Description: Background: Haemophilus ducreyi and Treponema pallidum subsp. pertenue are major causes of leg ulcers in children in Africa and the Pacific Region. We investigated the presence of DNA (PCR positivity) from these bacteria on asymptomatic people, flies, and household linens in an endemic setting. Methodology/Principal findings We performed a cross-sectional study in rural villages of Lihir Island, Papua New Guinea during a yaws elimination campaign. Participants were asymptomatic subjects recruited from households with cases of leg ulcers, and from households without cases of leg ulcers. We rubbed swabs on the intact skin of the leg of asymptomatic individuals, and collected flies and swabs of environmental surfaces. All specimens were tested by PCR for H. ducreyi and T. p. pertenue DNA. Of 78 asymptomatic participants that had an adequate specimen for DNA detection, H. ducreyi-PCR positivity was identified in 16 (21%) and T. p. pertenue-PCR positivity in 1 (1%). In subgroup analyses, H. ducreyi-PCR positivity did not differ in participants exposed or not exposed to a case of H. ducreyi ulcer in the household (24% vs 18%; p = 0.76). Of 17 cultures obtained from asymptomatic participants, 2 (12%) yielded a definitive diagnosis of H. ducreyi, proving skin colonization. Of 10 flies tested, 9 (90%) had H. ducreyi DNA and 5 (50%) had T. p. pertenue DNA. Of 6 bed sheets sampled, 2 (33%) had H. ducreyi DNA and 1 (17%) had T. p. pertenue DNA. Conclusions/Significance: This is the first time that H. ducreyi DNA and colonization has been demonstrated on the skin of asymptomatic children and that H. ducreyi DNA and T. p. pertenue DNA has been identified in flies and on fomites. The ubiquity of H. ducreyi in the environment is a contributing factor to the spread of the organism.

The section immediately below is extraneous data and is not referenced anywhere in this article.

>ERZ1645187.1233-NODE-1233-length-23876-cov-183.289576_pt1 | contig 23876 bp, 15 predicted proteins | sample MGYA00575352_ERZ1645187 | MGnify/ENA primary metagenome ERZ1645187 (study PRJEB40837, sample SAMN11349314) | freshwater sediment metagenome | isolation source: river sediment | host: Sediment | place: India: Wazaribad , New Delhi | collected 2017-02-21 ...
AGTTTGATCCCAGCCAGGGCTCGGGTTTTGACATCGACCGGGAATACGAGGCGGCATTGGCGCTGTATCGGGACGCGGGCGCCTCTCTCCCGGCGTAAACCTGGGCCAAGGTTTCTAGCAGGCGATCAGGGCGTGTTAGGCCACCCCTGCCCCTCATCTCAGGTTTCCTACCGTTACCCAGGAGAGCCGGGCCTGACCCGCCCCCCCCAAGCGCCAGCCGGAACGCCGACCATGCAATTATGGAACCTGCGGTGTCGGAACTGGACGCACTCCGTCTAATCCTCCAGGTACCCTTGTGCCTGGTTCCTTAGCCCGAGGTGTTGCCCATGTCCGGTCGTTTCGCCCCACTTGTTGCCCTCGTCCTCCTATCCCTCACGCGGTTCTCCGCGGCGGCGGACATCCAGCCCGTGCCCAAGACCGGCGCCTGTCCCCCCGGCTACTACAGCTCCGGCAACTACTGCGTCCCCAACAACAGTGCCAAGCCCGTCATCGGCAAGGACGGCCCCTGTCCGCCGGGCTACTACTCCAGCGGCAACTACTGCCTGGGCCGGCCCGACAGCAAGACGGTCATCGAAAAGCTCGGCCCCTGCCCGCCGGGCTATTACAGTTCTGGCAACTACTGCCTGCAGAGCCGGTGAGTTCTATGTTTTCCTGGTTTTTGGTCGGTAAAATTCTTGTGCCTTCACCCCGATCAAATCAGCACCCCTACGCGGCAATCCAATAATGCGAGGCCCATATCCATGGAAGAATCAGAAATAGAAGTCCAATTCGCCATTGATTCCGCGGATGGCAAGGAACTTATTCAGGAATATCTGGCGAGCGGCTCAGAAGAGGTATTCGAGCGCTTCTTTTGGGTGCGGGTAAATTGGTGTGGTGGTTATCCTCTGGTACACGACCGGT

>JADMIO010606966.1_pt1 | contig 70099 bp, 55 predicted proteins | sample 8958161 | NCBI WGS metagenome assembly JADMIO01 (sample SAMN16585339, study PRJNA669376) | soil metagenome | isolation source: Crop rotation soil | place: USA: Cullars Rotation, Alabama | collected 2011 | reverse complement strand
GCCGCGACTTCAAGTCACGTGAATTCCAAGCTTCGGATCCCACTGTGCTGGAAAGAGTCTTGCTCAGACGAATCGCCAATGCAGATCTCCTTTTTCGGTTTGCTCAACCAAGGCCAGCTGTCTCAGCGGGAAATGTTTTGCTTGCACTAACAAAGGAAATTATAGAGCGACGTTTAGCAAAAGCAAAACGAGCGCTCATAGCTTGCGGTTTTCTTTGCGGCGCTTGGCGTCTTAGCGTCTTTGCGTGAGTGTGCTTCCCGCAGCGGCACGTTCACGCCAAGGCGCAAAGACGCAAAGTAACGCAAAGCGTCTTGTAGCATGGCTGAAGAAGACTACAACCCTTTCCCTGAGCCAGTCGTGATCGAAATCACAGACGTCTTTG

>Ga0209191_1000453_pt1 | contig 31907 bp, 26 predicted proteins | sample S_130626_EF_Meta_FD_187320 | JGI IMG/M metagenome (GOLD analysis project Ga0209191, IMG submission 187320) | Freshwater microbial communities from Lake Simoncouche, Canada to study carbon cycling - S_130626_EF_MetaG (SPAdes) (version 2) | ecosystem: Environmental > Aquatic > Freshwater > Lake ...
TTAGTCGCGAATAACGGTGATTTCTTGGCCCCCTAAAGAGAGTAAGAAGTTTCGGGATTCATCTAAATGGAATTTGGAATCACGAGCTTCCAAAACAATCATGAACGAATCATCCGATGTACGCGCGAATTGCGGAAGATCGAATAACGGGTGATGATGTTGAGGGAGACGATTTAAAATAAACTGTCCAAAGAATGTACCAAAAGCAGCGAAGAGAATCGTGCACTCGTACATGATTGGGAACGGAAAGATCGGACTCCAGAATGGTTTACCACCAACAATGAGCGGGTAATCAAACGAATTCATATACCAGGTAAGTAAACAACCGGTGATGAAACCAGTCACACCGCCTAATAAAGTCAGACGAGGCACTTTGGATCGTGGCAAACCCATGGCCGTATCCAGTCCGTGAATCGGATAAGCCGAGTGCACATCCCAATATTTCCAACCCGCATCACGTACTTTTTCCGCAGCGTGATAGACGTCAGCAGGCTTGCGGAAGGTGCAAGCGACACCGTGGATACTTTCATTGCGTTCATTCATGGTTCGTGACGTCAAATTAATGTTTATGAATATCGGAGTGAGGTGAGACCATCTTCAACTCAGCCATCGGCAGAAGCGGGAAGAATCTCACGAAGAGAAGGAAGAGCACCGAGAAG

Keywords: Medicine And Health Sciences ; Diagnostic Medicine ; Signs And Symptoms ; Ulcers ; Pathology And Laboratory Medicine ; Biology And Life Sciences ; Molecular Biology ; Molecular Biology Techniques ; Artificial Gene Amplification And Extension ; Polymerase Chain Reaction ; Infectious Diseases ; Bacterial Diseases ; Treponematoses ; Yaws ; Tropical Diseases ; Neglected Tropical Diseases ; Dermatology ; Skin Infections ; Microbiology ; Medical Microbiology ; Microbial Pathogens ; Bacterial Pathogens ; Treponema Pallidum ; Pathogens ; Bacteriology ; Gram Negative Bacteria ; Extraction Techniques ; Dna Extraction ; Organisms ; Bacteria ; Haemophilus
    ISSN: 19352727
    E-ISSN: 19352735
    Library Location Call Number Volume/Issue/Year Availability
    BibTip Others were also interested in ...
  • 8
    Language: English
    In: Emerging infectious diseases, November 2019, Vol.25(11), pp.2147-2149
    Description: Human yaws has historically been endemic to Kenya, but current epidemiologic data are lacking. We report seroprevalence for Treponema pallidum antibodies in olive baboons (Papio anubis) and vervet monkeys (Chlorocebus pygerythrus) in Laikipia County, Kenya. Our results suggest endemicity of the yaws...
    Keywords: Kenya ; Laikipia County ; Treponema Pallidum ; Antibodies ; Baboon ; Bacteria ; Nonhuman Primates ; Primate ; Vervet Monkey ; Yaws ; Zoonoses
    ISSN: 10806040
    E-ISSN: 1080-6059
    Library Location Call Number Volume/Issue/Year Availability
    BibTip Others were also interested in ...
Close ⊗
This website uses cookies and the analysis tool Matomo. Further information can be found on the KOBV privacy pages